On Monday 16 July 2018, Onward published new research and polling revealing the scale of the challenge the Conservative Party faces in reaching out to Black and Ethnic Minority voters.
The research, overseen by James Kanagasooriam, a member of Onward’s advisory board, reveals the Party’s challenge amongst BAME voters is as great as amongst 18-24 year olds and without action will cost the party at least 28 seats by 2031 due to demographic change alone.
Read the research | Read our polling
The research draws on exclusive polling by Populus that shows that the challenge for the party amongst BAME voters is even greater than among younger voters.
Just 24% of BAME voters say that the Conservative Party is on their side, compared to 53% for the Labour Party, a 29 point gap. Amongst all 18-24 year olds, Labour leads the Conservatives by 25 points, by 54% to 29%.
Furthermore, when asked to rate how much they thought the Conservative Party was for people like them, 52% of BAME voters rated the party in the lowest decile – equivalent to 1 out of 10. Just 2% of BAME rated the Conservative in the top decile on this measure.
Alongside the polling, cutting-edge research reveals the electoral impact if the BAME share of the population grows as expected in the coming years.
According to modelling of how changing ethnic composition and BAME voting patterns will affect individual constituencies, the Conservative Party would lose 28 seats by 2031 if the Britain’s population changes as currently predicted.
The Conservative Party would need to deliver a further 2% swing from Labour amongst white voters by 2031 just to stand still as the population changes, or increase its share of the vote among ethnic minorities by 12%.
However, the research also makes clear there is significant scope for the party to dramatically improve its performance among ethnic minorities, as the proportion of BAME voters who consider voting Conservative is much larger than the number who actually go on to vote for the party.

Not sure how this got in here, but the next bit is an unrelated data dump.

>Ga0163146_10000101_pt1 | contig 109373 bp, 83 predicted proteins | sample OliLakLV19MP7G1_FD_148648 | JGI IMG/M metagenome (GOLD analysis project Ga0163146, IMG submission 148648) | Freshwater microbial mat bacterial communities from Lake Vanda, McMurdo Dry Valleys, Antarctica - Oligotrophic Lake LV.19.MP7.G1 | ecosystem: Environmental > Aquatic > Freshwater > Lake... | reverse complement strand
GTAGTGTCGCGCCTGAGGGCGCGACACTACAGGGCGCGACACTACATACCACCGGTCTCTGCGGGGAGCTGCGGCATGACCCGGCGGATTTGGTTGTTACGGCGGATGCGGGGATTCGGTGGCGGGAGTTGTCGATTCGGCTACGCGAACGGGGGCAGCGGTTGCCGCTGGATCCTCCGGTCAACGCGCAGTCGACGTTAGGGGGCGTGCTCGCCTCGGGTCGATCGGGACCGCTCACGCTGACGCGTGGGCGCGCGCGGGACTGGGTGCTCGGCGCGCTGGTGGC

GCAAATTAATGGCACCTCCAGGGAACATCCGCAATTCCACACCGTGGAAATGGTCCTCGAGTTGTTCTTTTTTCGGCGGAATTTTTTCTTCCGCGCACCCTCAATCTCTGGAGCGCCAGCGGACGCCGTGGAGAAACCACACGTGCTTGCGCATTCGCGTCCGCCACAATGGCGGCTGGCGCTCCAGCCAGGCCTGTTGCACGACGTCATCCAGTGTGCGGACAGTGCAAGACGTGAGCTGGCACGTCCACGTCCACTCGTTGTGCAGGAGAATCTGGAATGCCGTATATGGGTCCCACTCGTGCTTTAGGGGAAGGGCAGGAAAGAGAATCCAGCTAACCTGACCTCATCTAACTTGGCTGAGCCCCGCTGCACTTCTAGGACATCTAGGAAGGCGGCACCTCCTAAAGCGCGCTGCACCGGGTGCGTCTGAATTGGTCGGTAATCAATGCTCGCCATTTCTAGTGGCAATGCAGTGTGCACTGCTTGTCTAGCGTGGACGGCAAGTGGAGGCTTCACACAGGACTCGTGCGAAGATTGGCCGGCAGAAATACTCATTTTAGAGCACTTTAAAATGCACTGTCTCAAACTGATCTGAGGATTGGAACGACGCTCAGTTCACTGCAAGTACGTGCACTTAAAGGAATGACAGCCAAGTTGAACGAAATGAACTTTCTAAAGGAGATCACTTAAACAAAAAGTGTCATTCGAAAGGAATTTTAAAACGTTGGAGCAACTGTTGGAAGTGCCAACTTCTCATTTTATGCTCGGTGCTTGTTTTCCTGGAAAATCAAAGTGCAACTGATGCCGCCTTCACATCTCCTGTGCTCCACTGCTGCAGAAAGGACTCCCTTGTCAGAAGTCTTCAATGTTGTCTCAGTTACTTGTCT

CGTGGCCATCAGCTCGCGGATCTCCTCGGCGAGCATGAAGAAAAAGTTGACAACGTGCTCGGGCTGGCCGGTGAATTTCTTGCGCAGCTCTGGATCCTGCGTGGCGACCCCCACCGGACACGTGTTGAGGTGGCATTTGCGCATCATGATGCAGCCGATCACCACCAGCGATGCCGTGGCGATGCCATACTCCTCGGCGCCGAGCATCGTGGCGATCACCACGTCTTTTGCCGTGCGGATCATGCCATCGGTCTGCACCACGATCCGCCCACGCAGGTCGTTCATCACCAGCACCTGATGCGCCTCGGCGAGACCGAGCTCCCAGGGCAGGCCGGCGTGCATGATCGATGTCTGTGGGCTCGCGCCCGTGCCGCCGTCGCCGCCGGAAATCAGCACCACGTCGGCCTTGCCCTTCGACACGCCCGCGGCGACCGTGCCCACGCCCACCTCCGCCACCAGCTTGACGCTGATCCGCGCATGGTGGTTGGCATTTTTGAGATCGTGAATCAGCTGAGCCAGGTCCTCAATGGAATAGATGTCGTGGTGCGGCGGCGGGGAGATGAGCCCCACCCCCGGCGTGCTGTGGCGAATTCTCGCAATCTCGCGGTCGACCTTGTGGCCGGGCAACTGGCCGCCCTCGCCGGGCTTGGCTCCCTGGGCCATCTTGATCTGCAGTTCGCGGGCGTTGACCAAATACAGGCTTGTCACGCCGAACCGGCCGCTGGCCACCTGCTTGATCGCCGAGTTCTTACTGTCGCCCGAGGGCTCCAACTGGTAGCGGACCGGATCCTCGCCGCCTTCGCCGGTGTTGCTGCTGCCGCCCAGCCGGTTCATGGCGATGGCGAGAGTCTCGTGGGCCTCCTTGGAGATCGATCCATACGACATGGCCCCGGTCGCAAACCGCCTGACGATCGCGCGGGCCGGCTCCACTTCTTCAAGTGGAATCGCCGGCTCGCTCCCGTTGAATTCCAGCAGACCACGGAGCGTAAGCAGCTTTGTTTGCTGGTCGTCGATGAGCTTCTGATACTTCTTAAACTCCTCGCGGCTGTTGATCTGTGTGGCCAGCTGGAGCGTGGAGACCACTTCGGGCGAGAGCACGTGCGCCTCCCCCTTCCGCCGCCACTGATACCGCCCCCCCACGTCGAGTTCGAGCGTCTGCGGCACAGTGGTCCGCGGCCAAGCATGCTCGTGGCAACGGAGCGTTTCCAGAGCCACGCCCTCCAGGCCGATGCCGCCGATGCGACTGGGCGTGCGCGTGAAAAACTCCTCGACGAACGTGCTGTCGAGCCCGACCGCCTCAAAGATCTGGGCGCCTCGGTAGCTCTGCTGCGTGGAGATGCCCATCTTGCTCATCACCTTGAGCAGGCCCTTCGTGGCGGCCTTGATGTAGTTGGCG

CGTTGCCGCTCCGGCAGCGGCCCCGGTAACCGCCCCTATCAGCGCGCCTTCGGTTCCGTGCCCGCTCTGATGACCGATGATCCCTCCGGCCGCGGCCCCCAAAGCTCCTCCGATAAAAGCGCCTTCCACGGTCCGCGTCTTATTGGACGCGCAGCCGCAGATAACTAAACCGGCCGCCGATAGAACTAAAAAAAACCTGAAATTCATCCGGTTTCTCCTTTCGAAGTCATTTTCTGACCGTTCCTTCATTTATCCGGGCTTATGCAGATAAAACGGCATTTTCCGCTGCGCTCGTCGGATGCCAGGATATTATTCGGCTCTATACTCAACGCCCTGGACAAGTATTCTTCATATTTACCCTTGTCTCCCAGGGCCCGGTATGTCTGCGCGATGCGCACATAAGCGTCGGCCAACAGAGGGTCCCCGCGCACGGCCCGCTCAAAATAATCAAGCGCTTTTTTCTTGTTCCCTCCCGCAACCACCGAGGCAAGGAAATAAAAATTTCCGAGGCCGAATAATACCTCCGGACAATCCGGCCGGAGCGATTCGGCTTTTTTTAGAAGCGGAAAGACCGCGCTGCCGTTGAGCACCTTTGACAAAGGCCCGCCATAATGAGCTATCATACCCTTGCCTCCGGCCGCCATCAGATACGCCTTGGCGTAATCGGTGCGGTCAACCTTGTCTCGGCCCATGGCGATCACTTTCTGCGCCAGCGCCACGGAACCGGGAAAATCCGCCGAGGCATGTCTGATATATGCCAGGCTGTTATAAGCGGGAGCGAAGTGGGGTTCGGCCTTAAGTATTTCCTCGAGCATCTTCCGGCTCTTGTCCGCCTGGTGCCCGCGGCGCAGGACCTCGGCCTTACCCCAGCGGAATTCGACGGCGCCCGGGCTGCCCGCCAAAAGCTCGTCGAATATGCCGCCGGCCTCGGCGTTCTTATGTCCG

70% of white voters who consider voting Conservative go on to vote Conservative. But among BAME voters only half as many of the people who consider voting Conservative actually do so (36%). This large body of wavering voters suggests that with the right messages, policies and community engagement, Conservatives can do dramatically better than they do now.
This is further substantiated by past experience. Between 2010 and 2015, the Conservative Party grew its share of the BAME vote from 16% to 23%. At the last election this fell back but remained above the 2010 watermark, at 19% of all BAME voters, according to Ipsos MORI.
The research was presented at a major Onward event on Monday 16 July, on how the Conservative Party can reach out to ethnic and religious minority voters. Speakers at the event included: two declared candidates for the Conservative nomination for the London Mayoralty, Kulveer Ranger and Shaun Bailey, Tom Tugendhat MP and Meera Sonecha, policy adviser to Andy Street.